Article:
Supermodel Linda Evangelista brought a ‘little talked about’ side effect of cryolipolysis to public attention when she filed a $50 million lawsuit this year against Zeltiq (manufacturer of Coolsculpting). She said she suffered from paradoxical (abnormal) adipose (fat) hyperplasia (unusual increase in structure) or PAH. It’s important to note that PAH has been reported only with cryolipolysis technology. But as a body contouring professional, whether or not you offer cryolipolysis-based treatments, it’s critical to be well versed in the facts about PAH after cryolipolysis.
In this article, you will learn about PAH after cryolipolysis:
- What is Cryolipolysis
- What is paradoxical adipose hyperplasia (PAH)
- When does PAH occur
- How often does PAH occur
- How is PAH treated
- Steps to take if you offer cryolipolysis treatments
What is Cryolipolysis?
Cryolipolysis is a non-invasive technology that utilizes freezing temperatures to destroy fat cells, without causing harm to surrounding tissue. Specifically, the cold temperature triggers a programmed fat cell death, called apoptosis, and then the body flushes out the dead fat cells. The technology has been cleared by the FDA, and has been employed by various fat reduction devices dating as far back as 2010.
Besides the cryolipolysis devices with well-known names, such as Coolsculpting and Cryoskin, many, many other cryolipolysis machines are available for both professional and home use. These include machines manufactured in the US and abroad. And with these large numbers of units in practice, PAH after cryolipolysis is something we need to pay attention to.
What is Paradoxical Adipose Hyperplasia (PAH)?
Paradoxical adipose hyperplasia (PAH) is a known, but little-discussed side effect (or complication) that can happen following a cryolipolysis treatment. It is a process whereby fibrous fatty tissue grows rather than shrinking. In the case of Coolsculpting and other cryolipolysis devices delivering the technology via applicators, this fatty growth mimics a well-demarcated shape of the applicator. And due to the fibrous component of the fat associated with PAH, the PAH areas feel firmer than the surrounding areas.
Many theories exist about the cause of PAH after cryolipolysis, but as of now the cause is yet-to-be-determined.
When does PAH occur?
PAH after cryolipolysis is a delayed onset condition. The symptoms of developing PAH after cryolipolysis most frequently occur sometime between two and six months post treatment.
Signs that PAH may be developing include
- An uneven distribution of fat in the treatment area
- Visible deformities in the treatment area
- Exaggerated fat in the treatment area
- Multiple ‘hard knots’ in the treatment area
How often does PAH occur?
Most experts agree the incidence of PAH after cryolipolysis may be severely underreported.
Lending credibility to the belief that PAH after cryolipolysis is underestimated, conflicting data reveals very different numbers.
- A letter published in the Journal of Plastic and Reconstructive Surgery reported an incidence rate of 4 in 510, which is 0.78 percent
- A story from Science Daily estimates an incidence rate of 0.0025 percent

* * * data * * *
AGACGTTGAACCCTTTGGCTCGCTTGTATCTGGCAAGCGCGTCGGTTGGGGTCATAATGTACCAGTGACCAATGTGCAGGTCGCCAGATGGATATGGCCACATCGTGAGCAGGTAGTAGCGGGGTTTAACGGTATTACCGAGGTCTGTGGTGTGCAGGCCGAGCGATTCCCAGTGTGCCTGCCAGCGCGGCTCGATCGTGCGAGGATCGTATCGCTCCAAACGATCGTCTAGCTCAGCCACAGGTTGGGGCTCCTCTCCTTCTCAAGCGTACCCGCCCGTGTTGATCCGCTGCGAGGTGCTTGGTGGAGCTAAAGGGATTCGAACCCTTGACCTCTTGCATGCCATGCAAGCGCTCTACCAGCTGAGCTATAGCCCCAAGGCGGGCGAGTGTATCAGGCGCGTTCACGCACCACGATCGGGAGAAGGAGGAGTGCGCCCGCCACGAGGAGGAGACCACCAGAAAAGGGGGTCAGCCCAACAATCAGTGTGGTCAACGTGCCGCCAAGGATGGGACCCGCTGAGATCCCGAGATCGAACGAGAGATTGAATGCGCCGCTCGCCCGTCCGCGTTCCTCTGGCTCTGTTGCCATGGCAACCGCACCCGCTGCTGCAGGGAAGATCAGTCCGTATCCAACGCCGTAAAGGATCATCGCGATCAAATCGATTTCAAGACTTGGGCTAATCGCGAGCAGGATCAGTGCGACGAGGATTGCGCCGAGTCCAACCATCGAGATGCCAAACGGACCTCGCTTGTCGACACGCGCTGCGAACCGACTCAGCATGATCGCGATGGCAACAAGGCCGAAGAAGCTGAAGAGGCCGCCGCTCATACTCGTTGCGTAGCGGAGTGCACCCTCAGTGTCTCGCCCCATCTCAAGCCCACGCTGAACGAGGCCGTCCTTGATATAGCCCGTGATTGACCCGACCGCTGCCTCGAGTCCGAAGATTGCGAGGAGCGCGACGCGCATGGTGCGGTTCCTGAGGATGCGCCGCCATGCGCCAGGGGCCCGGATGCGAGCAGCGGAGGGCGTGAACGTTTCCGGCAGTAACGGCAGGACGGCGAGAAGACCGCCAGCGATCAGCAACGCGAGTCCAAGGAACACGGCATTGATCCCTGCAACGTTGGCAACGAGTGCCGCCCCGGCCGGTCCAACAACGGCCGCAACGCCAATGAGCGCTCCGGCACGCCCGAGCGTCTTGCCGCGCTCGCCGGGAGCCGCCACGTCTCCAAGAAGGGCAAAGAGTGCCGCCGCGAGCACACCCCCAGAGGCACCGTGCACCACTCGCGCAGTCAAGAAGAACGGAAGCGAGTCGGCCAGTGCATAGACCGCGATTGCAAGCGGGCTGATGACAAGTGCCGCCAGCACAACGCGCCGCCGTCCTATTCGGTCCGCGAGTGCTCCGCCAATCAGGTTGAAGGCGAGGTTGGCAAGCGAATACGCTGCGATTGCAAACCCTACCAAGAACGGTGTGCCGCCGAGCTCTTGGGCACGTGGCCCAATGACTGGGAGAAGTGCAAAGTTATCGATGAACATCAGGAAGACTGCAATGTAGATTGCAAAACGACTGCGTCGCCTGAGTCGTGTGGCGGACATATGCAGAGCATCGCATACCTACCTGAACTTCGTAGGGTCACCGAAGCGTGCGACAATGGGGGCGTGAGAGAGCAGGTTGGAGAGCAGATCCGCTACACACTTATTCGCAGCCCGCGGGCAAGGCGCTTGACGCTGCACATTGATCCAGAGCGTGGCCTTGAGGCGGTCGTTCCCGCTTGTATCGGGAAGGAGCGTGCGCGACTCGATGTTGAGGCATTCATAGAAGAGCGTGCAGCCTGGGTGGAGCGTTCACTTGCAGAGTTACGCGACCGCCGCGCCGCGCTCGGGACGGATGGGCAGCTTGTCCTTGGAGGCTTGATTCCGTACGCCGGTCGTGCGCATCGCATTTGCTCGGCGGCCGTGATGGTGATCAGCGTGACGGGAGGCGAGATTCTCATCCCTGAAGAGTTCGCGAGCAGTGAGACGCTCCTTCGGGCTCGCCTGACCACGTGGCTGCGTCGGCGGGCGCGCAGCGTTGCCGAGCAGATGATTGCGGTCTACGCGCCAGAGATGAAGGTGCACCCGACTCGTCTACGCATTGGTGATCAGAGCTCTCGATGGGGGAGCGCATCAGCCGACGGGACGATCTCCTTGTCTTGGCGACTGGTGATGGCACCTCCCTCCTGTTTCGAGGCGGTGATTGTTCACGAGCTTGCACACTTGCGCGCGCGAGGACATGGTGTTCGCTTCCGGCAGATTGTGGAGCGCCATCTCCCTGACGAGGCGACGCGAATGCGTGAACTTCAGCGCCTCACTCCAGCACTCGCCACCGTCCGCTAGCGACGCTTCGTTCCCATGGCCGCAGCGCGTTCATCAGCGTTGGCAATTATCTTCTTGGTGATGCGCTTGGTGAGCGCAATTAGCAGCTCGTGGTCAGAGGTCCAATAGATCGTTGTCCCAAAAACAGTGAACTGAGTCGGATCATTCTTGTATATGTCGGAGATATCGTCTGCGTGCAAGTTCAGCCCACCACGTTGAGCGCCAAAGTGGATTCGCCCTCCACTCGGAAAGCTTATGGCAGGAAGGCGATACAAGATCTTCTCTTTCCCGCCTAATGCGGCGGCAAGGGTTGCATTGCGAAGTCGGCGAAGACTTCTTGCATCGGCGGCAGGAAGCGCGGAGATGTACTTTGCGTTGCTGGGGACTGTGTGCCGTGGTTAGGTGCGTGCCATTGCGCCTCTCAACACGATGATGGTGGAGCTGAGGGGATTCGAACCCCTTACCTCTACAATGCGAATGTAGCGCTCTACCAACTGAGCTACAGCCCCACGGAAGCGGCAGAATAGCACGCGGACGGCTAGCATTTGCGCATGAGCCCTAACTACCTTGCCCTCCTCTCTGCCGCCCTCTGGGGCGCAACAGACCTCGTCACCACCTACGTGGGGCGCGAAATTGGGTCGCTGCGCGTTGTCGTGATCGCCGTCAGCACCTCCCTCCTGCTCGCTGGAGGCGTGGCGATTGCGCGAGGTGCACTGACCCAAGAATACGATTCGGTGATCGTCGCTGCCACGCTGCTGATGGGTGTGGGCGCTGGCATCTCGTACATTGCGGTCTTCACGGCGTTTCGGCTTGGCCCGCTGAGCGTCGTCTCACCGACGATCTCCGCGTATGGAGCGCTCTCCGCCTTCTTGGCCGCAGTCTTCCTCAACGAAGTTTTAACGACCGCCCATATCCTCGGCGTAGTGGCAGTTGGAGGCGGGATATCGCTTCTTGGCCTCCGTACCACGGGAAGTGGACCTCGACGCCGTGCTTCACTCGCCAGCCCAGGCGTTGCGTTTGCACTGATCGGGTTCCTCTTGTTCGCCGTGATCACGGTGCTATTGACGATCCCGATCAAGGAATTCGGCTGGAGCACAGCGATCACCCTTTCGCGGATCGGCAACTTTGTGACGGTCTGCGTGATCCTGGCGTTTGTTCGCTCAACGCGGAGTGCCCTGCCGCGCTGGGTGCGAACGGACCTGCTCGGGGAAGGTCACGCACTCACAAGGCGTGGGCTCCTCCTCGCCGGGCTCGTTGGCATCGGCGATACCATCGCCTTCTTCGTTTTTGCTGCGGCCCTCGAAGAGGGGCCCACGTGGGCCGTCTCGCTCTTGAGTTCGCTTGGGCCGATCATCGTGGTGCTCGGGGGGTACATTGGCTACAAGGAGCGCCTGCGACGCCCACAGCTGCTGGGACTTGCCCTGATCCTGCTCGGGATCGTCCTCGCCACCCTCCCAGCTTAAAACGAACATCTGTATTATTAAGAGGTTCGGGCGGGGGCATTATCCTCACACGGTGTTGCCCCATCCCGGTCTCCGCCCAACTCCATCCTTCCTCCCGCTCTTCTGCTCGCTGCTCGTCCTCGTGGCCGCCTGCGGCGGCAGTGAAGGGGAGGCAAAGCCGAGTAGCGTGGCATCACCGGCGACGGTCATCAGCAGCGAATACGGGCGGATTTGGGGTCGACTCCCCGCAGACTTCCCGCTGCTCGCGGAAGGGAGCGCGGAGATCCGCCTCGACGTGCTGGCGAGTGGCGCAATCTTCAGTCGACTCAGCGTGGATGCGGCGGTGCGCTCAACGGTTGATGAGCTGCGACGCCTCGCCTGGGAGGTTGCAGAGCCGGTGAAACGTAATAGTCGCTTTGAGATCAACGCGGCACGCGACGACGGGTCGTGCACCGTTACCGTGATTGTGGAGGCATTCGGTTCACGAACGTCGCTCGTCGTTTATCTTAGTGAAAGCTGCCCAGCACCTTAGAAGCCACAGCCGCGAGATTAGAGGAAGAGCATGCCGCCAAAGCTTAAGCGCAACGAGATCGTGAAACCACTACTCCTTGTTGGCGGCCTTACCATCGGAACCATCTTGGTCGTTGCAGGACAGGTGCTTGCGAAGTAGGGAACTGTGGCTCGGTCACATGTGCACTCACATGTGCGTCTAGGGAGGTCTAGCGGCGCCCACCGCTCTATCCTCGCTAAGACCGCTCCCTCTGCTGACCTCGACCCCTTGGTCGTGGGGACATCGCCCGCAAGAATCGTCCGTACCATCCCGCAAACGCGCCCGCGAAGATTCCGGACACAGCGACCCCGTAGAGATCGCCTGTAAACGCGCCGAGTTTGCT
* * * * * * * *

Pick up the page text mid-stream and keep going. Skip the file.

- A compilation of case reports from the Aesthetic Surgery Journal details the experiences of a Houston dermatology practice in which 4 out of 398 patients experienced PAH. That’s greater than 1 percent.
How is PAH treated?
PAH after cryolipolysis does not go away on its own. A PAH complication requires referral by non-invasive providers to a board-certified plastic surgeon who is familiar with the condition.
In most cases, power-assisted liposuction is recommended. But the client may need to wait for several months to have the procedure to allow the fat to soften.
PAH correction procedures may not always be successful. Supermodel Linda Evangelista is said to have undergone two procedures to correct her PAH complications, but both procedures proved unsuccessful.
Steps to take if you offer cryolipolysis treatments
Besides arming yourself with education about PAH following cryolipolysis, take these steps.
- Evaluate your clients for suitability for cryolipolysis
- For example, clients with poor skin tone (in the treated area) are generally not good candidates for cryolipolysis; radiofrequency and laser lipolysis technologiesare better technologies for these clients
- Screen your clients for pre-existing cryolipolysis contraindications
- As a reference, see your cryolipolysis device manufacturer’s recommendations
- Refer to your medical director, if applicable
- Train your providers about cryolipolysis
- Stay up to date on current training and the latest education
- Educate your clients about cryolipolysis (benefits and risks)
- Provide verbal education
Linda Evangelista alleges she was not warned about the possibility of PAH
- Obtain written informed consent
Include PAH in your Informed Consent Form
It’s important to know that PAH has not been associated with other fat reduction technologies, such as radiofrequency, ultrasound cavitation, vacuum, EMS, and laser lipolysis. Even so, clients may be apprehensive about any body contouring treatment now that PAH after cryolipolysis has come into the spotlight. Understanding this potential side effect (or complication) and possessing the capability of explaining it to your clients is essential for both their safety and comfort and your livelihood.
If you would like to learn more about non-invasive body contouring treatments, visit www.BodyContouringAcademy.com.